Government of the people and for the people? Legislative specialisation and party representation in the European Parliament.
PhD thesis, The London School of Economics and Political Science (LSE).
This thesis develops and tests a model of political representation based on the
participation and specialisation decisions of individual MEPs. Political
representation is determined by the institutional and party-political incentives
that guide legislative behaviour at different stages of the policy process.
Proportionality requirements, majority rule and intra-party politics affect whether
MEPs engage in different legislative activities in the European Parliament and
the extent to which they specialise in the policy areas that their national party
stands for. The model can be adapted to a wide range of legislative activities and
to different institutional environments.
At the decision-making stage, majority rule makes participation most
attractive to MEPs from party groups that are pivotal under the majority
thresholds required to pass legislation. In contrast, minority MEPs limit their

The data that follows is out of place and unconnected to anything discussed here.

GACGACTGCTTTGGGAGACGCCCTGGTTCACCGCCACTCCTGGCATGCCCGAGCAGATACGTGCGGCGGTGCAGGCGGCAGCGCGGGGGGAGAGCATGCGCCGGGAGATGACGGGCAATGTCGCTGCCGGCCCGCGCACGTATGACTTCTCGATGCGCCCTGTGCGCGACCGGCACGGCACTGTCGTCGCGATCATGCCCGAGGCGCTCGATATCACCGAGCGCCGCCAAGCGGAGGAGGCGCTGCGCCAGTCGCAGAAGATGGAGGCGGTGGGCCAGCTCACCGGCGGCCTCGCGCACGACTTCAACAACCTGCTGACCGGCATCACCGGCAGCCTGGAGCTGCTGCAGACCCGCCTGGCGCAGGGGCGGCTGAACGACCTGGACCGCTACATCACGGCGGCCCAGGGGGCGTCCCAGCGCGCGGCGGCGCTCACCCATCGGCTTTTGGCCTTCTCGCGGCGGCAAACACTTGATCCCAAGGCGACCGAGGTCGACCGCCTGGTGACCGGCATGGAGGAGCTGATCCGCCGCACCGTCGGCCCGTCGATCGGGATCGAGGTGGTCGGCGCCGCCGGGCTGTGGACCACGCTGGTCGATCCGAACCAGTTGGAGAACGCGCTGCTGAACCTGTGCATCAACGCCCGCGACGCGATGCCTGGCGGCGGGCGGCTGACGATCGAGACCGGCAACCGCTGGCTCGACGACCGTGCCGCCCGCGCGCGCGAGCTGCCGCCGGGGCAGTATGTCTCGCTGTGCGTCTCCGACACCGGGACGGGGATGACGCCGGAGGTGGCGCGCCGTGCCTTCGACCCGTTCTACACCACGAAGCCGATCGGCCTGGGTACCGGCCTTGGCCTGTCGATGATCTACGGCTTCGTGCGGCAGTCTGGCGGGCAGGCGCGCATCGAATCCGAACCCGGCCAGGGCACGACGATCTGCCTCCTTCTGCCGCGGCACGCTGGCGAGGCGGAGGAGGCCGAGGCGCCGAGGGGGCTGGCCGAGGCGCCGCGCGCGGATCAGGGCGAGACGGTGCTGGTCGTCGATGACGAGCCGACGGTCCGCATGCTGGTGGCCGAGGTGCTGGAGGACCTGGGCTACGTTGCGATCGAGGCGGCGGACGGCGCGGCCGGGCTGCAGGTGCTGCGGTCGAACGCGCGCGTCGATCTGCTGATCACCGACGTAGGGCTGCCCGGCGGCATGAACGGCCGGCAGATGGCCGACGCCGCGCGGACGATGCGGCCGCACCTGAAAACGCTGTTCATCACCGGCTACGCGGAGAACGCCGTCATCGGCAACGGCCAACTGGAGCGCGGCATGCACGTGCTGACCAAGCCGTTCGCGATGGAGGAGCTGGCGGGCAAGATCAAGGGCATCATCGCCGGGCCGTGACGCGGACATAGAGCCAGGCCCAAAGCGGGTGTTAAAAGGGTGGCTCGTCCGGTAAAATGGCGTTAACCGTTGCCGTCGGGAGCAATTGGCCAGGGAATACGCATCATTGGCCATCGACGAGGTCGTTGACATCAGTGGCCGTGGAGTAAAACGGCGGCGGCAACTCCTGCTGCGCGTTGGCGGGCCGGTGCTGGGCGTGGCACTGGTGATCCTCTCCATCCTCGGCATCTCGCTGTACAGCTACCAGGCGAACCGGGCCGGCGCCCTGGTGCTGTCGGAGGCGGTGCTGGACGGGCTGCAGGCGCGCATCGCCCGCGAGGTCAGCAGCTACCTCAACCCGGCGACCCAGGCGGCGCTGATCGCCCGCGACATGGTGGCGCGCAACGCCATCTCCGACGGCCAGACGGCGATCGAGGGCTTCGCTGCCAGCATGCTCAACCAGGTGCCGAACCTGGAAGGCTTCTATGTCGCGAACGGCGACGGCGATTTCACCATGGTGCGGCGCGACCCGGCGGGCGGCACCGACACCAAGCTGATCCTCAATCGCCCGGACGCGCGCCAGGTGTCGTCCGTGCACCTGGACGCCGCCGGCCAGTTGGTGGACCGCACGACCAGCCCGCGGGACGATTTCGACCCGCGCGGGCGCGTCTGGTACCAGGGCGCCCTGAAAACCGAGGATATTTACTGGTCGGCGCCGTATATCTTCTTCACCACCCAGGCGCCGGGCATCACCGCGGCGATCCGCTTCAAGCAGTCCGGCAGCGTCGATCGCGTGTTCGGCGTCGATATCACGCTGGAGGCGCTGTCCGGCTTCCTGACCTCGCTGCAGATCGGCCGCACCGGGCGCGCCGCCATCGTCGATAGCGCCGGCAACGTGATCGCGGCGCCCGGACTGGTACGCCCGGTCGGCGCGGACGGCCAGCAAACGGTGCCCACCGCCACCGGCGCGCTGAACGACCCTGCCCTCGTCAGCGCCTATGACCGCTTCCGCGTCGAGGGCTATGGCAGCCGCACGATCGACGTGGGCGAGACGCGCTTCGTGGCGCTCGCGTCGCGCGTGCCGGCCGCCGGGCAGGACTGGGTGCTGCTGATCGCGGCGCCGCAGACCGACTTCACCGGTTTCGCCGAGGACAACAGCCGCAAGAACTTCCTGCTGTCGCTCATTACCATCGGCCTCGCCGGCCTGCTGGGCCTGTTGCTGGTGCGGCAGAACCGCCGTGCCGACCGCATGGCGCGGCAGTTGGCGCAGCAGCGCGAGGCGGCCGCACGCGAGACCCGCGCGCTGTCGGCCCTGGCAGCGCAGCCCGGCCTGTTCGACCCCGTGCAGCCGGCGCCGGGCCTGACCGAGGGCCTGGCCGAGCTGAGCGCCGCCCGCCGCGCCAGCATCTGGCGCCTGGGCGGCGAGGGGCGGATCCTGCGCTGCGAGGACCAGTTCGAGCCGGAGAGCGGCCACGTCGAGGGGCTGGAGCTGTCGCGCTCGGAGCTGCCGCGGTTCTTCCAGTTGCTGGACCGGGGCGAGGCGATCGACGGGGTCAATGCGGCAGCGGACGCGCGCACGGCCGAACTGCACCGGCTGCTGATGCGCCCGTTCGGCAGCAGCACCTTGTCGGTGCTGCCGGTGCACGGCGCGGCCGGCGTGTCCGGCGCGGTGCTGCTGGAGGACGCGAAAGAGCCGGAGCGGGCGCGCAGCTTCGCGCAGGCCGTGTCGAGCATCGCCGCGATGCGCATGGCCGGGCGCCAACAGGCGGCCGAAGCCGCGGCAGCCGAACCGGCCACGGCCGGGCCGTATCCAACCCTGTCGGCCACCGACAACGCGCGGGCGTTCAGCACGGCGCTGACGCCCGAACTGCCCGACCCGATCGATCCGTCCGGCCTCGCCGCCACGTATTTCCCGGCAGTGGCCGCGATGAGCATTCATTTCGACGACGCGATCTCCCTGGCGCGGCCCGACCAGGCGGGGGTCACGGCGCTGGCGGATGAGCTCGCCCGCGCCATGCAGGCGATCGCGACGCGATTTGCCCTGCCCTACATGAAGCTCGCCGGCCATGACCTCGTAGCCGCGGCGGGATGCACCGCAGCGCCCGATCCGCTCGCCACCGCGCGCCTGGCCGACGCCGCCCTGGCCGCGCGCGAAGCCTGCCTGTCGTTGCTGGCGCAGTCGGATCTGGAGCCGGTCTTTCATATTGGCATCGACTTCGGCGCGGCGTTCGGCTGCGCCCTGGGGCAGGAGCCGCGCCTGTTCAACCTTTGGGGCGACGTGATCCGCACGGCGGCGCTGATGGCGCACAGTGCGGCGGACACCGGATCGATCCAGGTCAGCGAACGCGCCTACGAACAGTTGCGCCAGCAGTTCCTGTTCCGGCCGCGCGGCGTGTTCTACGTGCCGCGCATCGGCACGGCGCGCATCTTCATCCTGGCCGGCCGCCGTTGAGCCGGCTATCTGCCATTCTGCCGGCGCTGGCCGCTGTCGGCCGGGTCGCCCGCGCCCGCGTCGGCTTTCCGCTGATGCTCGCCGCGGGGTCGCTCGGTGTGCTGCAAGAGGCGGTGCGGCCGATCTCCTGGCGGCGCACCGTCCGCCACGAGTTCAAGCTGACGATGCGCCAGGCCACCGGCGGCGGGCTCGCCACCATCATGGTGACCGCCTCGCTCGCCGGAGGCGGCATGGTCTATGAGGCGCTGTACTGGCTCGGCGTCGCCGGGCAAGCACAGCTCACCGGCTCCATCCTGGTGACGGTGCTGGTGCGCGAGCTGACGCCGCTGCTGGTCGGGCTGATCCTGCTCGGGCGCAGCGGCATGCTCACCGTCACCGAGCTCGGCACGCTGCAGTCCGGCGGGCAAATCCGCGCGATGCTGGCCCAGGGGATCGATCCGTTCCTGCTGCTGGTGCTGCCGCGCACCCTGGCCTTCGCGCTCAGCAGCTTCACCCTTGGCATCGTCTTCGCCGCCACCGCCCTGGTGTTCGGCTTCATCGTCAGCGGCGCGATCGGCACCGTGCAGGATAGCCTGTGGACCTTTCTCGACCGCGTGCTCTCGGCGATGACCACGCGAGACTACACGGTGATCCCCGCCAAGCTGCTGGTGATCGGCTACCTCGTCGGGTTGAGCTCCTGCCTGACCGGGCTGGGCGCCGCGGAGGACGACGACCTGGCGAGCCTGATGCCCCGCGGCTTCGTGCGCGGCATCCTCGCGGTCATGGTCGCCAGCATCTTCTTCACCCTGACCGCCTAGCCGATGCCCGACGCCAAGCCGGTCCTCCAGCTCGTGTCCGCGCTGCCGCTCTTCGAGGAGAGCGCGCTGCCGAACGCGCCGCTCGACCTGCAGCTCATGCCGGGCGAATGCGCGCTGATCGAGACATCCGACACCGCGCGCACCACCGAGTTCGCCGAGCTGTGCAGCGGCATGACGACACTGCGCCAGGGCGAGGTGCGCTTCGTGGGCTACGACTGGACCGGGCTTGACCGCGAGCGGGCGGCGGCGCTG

participation to the policy areas that are salient to their national party. In other
words, minority legislators are more responsive than majority MEPs.
In policy formulation, an auction system enforces a proportional allocation of
committee reports, which favours the representation of a broad range of values
and interests across the political spectrum. However, competition among party
groups affects who gets the most desirable reports. Open rule enforces a
distribution of salient reports in line with voting coalitions in the plenary and on
the committee floor. Within party groups, the leadership distributes reports in an
effort to maintain group cohesion. As a result, majority legislators who are loyal
to their party groups are more responsive than other MEPs.
Finally, in parliamentary oversight at Question-Time, party groups do not
have any gate-keeping powers. Also, national parties rather than party groups are the primary actors in legislative-executive relations. MEPs without national party
ties to the Commission attribute a greater role to overseeing the executive in a
large range of policy areas than 'governing' MEPs. As a result, such 'opposition'
MEPs are better represented at this stage of the policy process but they specialise
less in salient policy areas.
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